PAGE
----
If you want to become a better swimmer, you learn the technique of swimming right? You might even take a class.
If you want to be get stronger, you learn the technique of the main lifts right? You might even hire a PT.
If you want to become a better boxer, you learn how to throw a punch right? You’d even hire a boxing coach.
If you want to get better at dance, or footy, or shot put, or golf, you learn that skill and often, you'll have a coach.
Running... "No thanks, I'm just gonna run!"
Just because running seems "natural" or something we do from an early age, most people never take the time to learn the skill of running. It's just like anything else in fitness. It's a skill that you need to work on and optimise (if you want to stay injury free and reach your potential).
I'm by no means saying I'm an expert or that I do it perfectly. The point of this post is to question if you've thought about it and to start implementing some strategies to get better. And don't get me wrong, I'd rather see people out there then sitting on the couch. But if you're constantly getting beat up from running, you're probably doing it wrong.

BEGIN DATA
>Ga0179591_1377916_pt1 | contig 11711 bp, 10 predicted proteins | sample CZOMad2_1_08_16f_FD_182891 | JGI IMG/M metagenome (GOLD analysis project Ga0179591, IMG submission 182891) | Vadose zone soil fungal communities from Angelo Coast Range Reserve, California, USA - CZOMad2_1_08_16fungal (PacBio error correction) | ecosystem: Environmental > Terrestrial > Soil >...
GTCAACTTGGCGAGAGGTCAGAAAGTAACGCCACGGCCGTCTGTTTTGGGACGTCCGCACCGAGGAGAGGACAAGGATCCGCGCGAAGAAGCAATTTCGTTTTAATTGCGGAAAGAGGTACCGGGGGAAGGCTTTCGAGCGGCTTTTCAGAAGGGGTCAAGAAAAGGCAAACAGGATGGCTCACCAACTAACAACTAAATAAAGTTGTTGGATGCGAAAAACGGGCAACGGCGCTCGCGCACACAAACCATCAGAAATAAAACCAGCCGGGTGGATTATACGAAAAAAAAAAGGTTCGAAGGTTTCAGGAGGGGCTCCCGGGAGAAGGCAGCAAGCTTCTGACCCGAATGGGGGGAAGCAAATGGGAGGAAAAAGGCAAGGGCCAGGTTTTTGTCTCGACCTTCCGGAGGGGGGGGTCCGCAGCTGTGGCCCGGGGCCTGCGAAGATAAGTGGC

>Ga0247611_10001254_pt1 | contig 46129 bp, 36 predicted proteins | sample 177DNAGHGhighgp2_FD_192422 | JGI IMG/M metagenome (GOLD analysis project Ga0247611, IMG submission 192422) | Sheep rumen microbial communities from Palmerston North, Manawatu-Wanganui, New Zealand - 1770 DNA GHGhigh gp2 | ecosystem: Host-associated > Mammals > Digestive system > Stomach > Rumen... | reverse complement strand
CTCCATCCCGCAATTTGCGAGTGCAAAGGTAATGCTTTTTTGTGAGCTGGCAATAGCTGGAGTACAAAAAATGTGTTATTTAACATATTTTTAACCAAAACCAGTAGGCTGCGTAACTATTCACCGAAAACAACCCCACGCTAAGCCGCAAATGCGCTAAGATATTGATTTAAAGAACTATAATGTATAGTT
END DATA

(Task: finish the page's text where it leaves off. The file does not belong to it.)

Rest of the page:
What can you do instead?
A) Hire a coach.
B) Spend some time learning the technique.
How can you improve your running technique?
I like to refer to Dr Romanov's work when talking about the skill of running. He's responsible for developing the Pose Method.
The biggest issue we see is people stepping too far out ahead of themselves. This forces them to land on their heels, instead of the calf, achilles, feet and other structures of the lower limb. These are the areas that should be absorbing the impact.
Landing on the heels transfers the load to our knees, hips and lower back.
Run barefoot for 50m on the concrete outside your house.
Do you land hard and heavy on your heels like you do when wearing shoes? Or do you spring off the balls of your feet like you're supposed to?
Now try it jogging on the spot. I bet you're not bouncing off your heels here either. If you are then please, get help.
I'm not asking you to run barefoot all the time - just get a feeling for how you should be running.
Here are a few things to focus on when running:
Be as quiet as possible
Look straight ahead (not at your feet)
Lead with your hips and a slight forward lean (the faster you run, the bigger the lean)
Get your feet off the ground fast, and think of pulling your leg through with your hamstring
Just note that...
If you start to run this way you will be very sore in the calves and feet to begin with. This is because they've become de-conditioned from years of heel striking and running poorly. So make sure you're not biting off more than you can chew.
Start with 5 minutes of running on the balls of your feet and assess how you're feeling the next day.
Feeling good? Push it out to 7 or 8 the next time and so on.